From Publishers Weekly
The premise behind this anthology is clever: editor Rodriguez bought a batch of vintage picture postcards, gave them to various cartoonists from varying backgrounds and commissioned 16 short stories inspired by the brief, sometimes cryptic messages written on each card, preceded by reproductions of the cards themselves. The biggest names in the book are Harvey Pekar and Joyce Brabner, who, true to form, write about the postcard that introduced the two of them; the most engaging piece, though, is Stuart Moore and Michael Gaydos's deadpan but deeply silly tale of traveling tic-tac-toe hustlers. Other highlights include Phillip Hester's elaboration on an Easter card, concerning an unlikely spiritual awakening, and Joshua Hale Fialkov and Micah Farritor's subdued sketch about a pair of Americans in France during the Great Depression. Unfortunately, many stories lapse into sentimentality (like the saccharine contributions by Tom Beland and James W. Powell) or stretch the book's premise awkwardly. One piece somehow twists a whimsical postcard into a brutal horror story; another is an unfunny parody of old superhero comics. And curiously, only a few stories address the images on the cards at all or do much with the peculiar and evocative visual style of those pictures. (June)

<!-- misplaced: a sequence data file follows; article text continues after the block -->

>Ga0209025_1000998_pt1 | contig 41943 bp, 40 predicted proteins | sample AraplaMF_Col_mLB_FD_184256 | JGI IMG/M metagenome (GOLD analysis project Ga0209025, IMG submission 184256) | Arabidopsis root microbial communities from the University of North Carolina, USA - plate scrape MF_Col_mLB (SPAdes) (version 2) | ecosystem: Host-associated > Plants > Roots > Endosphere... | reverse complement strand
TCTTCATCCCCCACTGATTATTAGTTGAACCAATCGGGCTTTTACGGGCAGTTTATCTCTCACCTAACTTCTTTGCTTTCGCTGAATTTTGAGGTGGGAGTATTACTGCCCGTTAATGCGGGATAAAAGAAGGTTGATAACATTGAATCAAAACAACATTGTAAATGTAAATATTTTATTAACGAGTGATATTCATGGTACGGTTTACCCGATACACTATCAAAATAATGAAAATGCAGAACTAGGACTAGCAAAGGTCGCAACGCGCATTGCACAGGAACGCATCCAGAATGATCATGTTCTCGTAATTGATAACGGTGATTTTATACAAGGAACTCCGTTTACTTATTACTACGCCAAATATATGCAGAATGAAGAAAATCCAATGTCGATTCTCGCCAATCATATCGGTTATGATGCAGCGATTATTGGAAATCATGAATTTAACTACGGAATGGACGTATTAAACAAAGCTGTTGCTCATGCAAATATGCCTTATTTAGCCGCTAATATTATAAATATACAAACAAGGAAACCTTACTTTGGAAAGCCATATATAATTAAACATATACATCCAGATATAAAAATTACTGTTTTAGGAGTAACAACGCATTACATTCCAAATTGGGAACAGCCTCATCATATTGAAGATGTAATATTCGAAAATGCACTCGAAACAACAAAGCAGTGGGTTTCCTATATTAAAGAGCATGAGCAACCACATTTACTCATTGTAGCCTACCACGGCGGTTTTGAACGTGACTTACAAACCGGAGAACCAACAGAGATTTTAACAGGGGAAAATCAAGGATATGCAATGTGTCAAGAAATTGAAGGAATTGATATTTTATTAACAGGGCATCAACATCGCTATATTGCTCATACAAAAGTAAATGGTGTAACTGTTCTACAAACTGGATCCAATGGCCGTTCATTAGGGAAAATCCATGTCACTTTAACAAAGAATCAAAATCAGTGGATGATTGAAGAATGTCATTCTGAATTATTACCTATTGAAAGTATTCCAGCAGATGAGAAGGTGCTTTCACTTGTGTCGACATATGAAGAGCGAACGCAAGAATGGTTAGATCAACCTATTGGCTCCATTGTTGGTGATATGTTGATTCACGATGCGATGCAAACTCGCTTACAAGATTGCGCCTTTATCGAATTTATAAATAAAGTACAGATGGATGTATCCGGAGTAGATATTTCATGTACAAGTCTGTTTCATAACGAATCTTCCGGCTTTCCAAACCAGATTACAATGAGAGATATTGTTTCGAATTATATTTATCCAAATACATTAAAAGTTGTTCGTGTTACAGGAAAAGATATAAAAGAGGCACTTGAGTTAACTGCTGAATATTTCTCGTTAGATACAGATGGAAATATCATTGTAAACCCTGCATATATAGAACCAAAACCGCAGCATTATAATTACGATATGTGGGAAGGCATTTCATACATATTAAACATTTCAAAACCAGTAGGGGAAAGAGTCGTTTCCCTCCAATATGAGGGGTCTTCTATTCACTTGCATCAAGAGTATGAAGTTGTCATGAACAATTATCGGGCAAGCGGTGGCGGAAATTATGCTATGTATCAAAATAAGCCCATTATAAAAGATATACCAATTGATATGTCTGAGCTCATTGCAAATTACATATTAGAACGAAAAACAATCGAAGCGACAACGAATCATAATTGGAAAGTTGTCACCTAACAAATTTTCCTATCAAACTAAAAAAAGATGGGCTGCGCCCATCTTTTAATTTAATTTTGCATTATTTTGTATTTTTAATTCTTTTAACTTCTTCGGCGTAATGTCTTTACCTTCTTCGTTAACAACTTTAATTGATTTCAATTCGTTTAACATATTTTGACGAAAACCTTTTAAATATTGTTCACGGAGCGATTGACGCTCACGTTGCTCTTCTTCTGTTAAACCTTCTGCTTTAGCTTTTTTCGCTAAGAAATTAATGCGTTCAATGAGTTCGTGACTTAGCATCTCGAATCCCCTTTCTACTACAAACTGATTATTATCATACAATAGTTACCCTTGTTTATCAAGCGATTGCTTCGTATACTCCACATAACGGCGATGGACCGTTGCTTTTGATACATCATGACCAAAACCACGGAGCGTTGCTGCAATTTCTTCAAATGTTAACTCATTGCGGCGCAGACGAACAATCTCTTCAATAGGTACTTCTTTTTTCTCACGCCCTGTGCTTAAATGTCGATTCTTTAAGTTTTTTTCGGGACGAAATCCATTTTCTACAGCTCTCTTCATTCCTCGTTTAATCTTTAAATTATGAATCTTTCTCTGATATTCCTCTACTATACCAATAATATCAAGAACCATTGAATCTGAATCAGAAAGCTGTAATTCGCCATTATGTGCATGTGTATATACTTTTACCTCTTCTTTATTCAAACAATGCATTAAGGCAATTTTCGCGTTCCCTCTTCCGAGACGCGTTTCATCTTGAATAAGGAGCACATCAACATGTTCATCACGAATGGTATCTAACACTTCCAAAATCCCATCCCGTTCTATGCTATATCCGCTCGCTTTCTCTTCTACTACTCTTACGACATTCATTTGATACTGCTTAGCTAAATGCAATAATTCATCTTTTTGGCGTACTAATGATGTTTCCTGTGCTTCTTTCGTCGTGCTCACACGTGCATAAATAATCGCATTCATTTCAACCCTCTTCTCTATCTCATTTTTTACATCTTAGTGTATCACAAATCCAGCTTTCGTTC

Copyright © Reed Business Information, a division of Reed Elsevier Inc. All rights reserved.
Bored on an antiquing jaunt with his girlfriend, editor Rodriguez discovered the joy of old, mailed postcards. Their brief messages and their writers' and recipients' genders conjured ordinary life stories otherwise buried in the past. Sharing his enthusiasm and cards with comics creators, he suggested they elaborate on what they saw in cards that intrigued them. This book contains 16 of their responses, realistic stories that, since the preponderance of their inspirations are dated 190025, unfold with the sad inevitability of literary naturalism, in its heyday during that period. Most tell of broken faith, promises, and friendships; some are their protagonists' decades-later perspectives on the past. Only one, an affectionate masked-crime-fighter parody, is fantastic. Two are set much later and follow, respectively, a soldier shipping out to North Africa in 1942 and the marriage of nonfiction comics standard-bearers Harvey Pekar and Joyce Brabner. In general, the artists involved prove more impressive than the writers, though Joshua Hale Fialkov and Micah Farritor are twin high achievers in "Homesick," set in Paris in 1930. A good concept well enough executed. Olson, Ray